Draghi's Signal Adds $190 Billion to Negative-Yield Universe

  • Bonds pare gains Friday after rally sparked by ECB president
  • ECB policy has created an `exceptional environment': DZ Bank

With his confirmation that policy makers discussed cutting the region’s deposit rate, Mario Draghi extended the euro area’s negative-yield universe by $190 billion.

Those comments by the European Central Bank chief on Thursday sparked a rally that left yields on German sovereign securities negative for as long as six years, and pushed Spanish and Italian two-year yields below zero. Across the currency bloc, the value of securities issued by governments at negative yields rose to $1.57 trillion, from $1.38 trillion before Draghi spoke, according to data compiled by Bloomberg. That’s equivalent to about a quarter of the market.

German and French two-year yields set fresh record-lows Friday, even as longer-dated bonds pared weekly gains. Draghi also said the ECB will re-examine its quantitative-easing plan in December.

“This is certainly an exceptional environment,” said Christian Lenk, a rates strategist at DZ Bank AG in Frankfurt. “We have to admit that the discussion about the deposit rate being cut further came as a surprise. It takes the curve very much into negative territory.”

Germany’s two-year yield was little changed at minus 0.32 percent as of 4:26 p.m. London time, after earlier reaching a record-low minus 0.348 percent. The price of the zero percent security maturing September 2017 was at 100.605 percent of face value.

French two-year yields dropped to a record minus 0.292 percent on Friday, also below the current level of the deposit rate, which is at minus 0.20 percent. There are about $752 billion of securities in the euro region with yields below that rate, according to data compiled by Bloomberg, making them ineligible for the ECB’s 1.1 trillion-euro ($1.2 trillion) bond-buying plan.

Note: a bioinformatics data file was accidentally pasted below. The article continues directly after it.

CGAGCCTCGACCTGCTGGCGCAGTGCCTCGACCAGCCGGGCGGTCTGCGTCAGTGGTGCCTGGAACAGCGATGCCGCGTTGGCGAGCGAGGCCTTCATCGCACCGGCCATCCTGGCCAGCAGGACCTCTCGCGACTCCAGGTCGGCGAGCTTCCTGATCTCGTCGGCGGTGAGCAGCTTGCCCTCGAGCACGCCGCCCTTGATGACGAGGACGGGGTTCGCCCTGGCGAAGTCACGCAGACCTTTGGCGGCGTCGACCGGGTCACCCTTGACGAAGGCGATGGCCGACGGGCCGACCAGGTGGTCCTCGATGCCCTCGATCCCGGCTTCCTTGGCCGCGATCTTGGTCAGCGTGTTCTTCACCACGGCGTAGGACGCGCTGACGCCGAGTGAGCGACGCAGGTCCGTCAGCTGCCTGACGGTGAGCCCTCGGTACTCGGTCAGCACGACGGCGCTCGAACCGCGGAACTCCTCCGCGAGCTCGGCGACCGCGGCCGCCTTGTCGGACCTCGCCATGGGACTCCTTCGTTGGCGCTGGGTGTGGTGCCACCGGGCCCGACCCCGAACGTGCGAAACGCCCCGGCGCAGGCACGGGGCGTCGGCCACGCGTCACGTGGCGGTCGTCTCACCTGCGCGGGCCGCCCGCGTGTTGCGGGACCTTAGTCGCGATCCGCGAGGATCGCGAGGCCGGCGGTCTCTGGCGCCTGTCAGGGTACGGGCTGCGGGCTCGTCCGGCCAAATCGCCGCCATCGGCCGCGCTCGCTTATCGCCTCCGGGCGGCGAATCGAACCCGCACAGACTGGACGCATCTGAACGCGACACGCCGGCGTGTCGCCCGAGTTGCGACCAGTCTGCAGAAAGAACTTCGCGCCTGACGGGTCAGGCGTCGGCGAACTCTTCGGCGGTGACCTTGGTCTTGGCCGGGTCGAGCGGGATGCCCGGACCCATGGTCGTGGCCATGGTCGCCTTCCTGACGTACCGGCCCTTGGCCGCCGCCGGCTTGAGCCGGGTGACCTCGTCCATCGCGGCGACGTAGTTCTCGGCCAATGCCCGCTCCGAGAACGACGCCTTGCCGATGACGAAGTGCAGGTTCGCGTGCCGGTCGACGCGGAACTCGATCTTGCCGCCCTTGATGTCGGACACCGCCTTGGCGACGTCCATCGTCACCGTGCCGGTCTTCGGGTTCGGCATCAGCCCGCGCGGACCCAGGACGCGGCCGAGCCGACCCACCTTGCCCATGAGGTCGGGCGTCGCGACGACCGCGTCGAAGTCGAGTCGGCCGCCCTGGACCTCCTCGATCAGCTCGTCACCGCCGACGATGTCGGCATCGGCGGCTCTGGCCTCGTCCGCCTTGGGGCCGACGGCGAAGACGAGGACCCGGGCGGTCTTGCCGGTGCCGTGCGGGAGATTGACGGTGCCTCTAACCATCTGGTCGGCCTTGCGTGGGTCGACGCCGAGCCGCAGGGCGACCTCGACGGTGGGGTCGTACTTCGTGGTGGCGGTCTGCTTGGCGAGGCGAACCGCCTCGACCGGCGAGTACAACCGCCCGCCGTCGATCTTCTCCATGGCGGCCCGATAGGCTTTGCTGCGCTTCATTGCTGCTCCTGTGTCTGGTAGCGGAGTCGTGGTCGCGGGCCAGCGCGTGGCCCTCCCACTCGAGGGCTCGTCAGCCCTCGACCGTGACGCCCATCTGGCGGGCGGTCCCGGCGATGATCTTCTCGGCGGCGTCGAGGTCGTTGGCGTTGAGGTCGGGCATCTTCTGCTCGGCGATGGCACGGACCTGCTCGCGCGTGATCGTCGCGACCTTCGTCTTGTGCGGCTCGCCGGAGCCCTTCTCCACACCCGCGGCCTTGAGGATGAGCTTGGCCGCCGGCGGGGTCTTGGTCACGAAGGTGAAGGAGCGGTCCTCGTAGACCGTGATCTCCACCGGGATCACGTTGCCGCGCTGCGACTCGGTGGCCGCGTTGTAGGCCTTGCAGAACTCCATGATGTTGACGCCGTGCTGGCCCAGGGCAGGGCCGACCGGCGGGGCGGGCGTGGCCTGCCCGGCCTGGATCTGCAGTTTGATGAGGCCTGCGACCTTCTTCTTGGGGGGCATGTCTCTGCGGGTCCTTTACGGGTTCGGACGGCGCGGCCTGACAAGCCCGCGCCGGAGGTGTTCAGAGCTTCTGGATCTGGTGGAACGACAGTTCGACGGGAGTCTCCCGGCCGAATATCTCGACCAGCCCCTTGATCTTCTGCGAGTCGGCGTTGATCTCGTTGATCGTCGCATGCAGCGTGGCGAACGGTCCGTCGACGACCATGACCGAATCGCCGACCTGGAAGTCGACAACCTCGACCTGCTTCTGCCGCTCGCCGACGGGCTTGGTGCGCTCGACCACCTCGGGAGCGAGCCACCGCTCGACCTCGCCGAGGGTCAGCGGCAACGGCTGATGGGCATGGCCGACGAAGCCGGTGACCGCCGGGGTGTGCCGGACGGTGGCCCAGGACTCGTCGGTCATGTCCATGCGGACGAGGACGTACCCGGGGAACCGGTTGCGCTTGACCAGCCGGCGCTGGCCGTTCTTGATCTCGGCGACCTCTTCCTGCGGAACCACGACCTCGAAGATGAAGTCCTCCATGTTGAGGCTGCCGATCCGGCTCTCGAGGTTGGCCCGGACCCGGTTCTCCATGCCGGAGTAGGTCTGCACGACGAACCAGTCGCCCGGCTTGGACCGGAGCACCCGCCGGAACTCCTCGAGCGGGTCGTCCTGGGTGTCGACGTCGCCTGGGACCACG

Italy’s two-year yield dropped to as low as minus 0.014 percent on Friday, while Spain’s fell to as low as minus 0.02 percent.

Yields below zero mean investors who hold the debt to maturity will receive less than they paid to buy them, accepting the penalty in return for relative safety.

Germany’s 10-year yield climbed one basis point, or 0.01 percentage point, to 0.51 percent on Friday, leaving its drop this week at four basis points. The yield on similar-maturity Spanish bonds added four basis points to 1.63 percent, 14 basis points lower than Oct. 16.

“We are seeing a bit of a consolidation after a very sharp move yesterday,” said Nick Stamenkovic, a fixed-income strategist at broker RIA Capital Markets in Edinburgh. “But it’s clear the ECB has opened the door for further possible action before year end. The expectation of further ECB easing is clearly supportive, not just for the short-end of the German curve but is good news for the peripheral market as well.”

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